Anyway, yes, I took my scampi and chips and hot chocolate and two sachets of tomato ketchup straight out there to the beach again. I went closer to that cliff . . .


And mostly stayed away from the water; can you imagine how slippery it was there? I plonked myself down on a rock, found a little well-like bit to put my hot chocolate in, and gobbled scampi for a while. It was raining slightly but I decided I didn't care. Surprisingly it really wasn't that cold.

Nevertheless, although the huge icicles hanging from the cliff were shedding water and indeed a few chunks of ice onto the sand, clearly the ice wasn't going to melt very fast!


What a sight!






While a chap nearby did a crazy dance, I photographed and photographed, my hand over my mobile to shield it from the rain - also to put it in shadow, since the picture went especially dark whenever I tried to include a bit of sky. I wondered how long it had taken those icicles to form. I remembered a phrase I'd heard in my first year of university, describing Antarctica, which really tickled me: "thermal inertia". I think the gist was that an increased amount of water vapour in the atmosphere would increase the size of Antarctica to some extent, since the water molecules would be likely to stick to it. If the size of Antarctica increases, that will increase its albedo - in other words, it will reflect away more sunlight. Of course, it will also raise the average temperature of Antarctica, too, just the same as if you pour warm water into a bucket of ice.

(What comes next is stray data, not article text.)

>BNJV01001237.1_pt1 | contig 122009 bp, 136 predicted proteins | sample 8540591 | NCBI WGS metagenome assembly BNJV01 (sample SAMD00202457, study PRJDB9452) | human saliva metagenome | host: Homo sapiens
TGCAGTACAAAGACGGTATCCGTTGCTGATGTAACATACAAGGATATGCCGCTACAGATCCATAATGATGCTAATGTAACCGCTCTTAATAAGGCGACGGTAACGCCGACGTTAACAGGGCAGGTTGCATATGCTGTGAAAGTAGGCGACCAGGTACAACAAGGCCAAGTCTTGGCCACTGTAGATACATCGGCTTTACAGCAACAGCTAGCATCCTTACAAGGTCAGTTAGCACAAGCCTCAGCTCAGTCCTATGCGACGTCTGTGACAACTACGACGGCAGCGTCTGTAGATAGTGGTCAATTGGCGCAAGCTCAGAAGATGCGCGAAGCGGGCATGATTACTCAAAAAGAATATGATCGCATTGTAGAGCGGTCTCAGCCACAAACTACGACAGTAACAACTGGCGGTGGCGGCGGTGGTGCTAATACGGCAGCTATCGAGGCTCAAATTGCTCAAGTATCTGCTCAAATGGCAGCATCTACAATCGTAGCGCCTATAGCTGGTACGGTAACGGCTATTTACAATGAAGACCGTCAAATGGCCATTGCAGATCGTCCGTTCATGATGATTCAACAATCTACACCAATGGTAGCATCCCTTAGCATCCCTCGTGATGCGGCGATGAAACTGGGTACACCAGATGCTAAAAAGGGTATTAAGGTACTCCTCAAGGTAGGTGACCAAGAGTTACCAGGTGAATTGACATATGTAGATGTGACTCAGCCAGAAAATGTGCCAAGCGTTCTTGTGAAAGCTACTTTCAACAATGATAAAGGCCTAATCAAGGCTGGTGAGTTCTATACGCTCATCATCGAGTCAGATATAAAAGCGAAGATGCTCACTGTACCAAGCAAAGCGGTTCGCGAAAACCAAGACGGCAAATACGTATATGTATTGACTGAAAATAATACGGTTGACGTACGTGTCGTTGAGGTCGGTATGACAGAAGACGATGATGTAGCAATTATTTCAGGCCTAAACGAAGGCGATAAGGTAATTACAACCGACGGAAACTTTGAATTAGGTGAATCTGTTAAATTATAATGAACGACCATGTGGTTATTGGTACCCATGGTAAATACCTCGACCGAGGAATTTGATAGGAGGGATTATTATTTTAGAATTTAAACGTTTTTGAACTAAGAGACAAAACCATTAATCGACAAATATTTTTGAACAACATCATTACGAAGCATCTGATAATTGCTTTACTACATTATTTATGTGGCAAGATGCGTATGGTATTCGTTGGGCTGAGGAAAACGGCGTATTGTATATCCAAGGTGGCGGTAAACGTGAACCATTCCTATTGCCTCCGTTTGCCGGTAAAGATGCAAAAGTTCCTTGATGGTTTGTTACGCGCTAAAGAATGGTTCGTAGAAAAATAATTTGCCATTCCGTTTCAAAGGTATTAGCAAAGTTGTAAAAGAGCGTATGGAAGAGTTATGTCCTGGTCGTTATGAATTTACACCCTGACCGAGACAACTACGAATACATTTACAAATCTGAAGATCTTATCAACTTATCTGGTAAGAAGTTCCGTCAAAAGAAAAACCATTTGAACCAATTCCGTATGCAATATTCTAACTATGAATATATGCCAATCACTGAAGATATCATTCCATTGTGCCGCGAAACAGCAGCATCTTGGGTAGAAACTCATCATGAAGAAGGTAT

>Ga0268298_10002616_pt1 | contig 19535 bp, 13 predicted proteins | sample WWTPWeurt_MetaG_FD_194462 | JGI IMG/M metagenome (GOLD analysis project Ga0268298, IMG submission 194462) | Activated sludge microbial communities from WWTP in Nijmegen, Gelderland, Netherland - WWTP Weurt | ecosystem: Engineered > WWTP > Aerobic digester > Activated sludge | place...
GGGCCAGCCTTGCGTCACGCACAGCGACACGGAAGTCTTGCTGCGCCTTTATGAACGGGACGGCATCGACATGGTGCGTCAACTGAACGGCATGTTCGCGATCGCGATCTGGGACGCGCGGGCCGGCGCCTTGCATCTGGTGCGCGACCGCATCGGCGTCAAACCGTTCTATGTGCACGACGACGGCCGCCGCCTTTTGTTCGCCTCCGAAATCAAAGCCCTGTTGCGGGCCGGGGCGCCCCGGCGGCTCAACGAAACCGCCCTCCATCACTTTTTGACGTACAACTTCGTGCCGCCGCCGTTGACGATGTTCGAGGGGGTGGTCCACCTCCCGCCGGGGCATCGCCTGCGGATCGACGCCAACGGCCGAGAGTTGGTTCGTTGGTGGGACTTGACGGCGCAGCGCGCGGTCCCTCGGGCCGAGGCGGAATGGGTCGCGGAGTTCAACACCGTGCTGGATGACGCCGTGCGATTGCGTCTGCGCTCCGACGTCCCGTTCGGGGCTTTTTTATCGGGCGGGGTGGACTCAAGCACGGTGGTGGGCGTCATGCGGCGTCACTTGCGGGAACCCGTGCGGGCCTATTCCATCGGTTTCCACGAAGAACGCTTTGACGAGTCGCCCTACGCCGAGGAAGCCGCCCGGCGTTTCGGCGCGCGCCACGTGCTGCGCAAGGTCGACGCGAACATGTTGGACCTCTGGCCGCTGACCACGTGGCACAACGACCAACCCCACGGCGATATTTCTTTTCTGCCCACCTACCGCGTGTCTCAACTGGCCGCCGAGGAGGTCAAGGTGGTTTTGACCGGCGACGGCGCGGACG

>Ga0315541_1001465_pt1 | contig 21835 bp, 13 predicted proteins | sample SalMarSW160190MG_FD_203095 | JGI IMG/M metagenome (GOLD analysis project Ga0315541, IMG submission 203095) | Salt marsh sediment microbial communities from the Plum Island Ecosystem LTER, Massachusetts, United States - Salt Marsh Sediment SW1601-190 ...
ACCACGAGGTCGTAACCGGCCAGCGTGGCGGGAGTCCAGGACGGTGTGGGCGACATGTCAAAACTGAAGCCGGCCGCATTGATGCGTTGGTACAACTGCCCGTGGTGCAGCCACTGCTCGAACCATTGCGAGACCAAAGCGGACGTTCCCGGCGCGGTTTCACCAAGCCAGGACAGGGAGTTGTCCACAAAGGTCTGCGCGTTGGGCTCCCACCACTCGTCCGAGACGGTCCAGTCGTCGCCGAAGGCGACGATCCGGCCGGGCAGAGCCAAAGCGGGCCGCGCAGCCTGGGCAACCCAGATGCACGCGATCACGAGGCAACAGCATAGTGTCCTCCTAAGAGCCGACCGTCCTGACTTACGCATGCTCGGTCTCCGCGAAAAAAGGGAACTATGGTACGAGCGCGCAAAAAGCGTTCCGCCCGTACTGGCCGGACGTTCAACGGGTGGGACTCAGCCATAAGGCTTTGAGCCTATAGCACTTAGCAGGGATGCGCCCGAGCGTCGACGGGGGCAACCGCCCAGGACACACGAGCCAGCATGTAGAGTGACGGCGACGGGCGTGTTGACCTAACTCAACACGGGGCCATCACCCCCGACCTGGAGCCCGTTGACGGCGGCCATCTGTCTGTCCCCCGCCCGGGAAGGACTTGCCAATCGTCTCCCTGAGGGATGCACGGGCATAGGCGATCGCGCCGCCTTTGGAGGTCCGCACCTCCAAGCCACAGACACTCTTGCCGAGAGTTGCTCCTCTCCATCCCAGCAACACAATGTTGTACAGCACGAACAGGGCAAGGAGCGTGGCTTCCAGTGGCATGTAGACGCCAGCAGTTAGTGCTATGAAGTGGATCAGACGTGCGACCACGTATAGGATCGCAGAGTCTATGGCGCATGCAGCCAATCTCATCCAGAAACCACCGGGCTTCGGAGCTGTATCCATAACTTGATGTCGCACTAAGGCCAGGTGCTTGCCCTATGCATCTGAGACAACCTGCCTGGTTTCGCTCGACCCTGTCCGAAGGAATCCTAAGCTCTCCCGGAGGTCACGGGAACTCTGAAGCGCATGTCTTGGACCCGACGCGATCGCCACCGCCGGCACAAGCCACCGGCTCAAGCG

Another beautiful characteristic of water is its high specific heat capacity or enthalpy of melting. Heat is basically molecules wriggling about frantically due to having plenty of energy. (Absolute zero is of course when they stop moving altogether.) Now, because of the strong attractions between water molecules, it takes quite a lot to make them separate, or wriggle away from each other. That means that you have to put an awful lot of heat in before it'll warm up. The converse is true, too: water will take a long time to freeze, because it's got so much spare energy you had to put in to warm it up in the first place.

And that is why the Earth's surface is (contrary to how it often feels) remarkably similar in temperature all over. OK, OK, so hot countries seem incredibly hot and cold ones seem incredibly cold, but that's because we're adapted to a narrow range of temperatures, and what cosmologically speaking is only a slight variation seems extreme to a biological entity. When water evaporates from the equatorial regions, it carries plenty of heat to the poles. And those cold deep currents that start at the poles and head towards the equator remain cold, which again is useful, because more oxygen can dissolve in cold water - so cold water upwellings are particularly useful for marine and coastal life in the equatorial regions.

In short, if the Earth's oceans were oil, the heat would be far less evenly distributed around the globe!

I love the water molecule. I actually fell in love with it during A level Chemistry, and kept up with it for my A level project and several of my university units. If you want more of what it can do, check out this site - I've linked to it before, but it has some desperately gorgeous close-ups of snowflakes!

I'll leave you with the most spectacular photos of that cliff . . . and by the way, it was very nice to get home!


1 comment:

Peter said...

Wonderful post Alice :)

Beautiful images 8)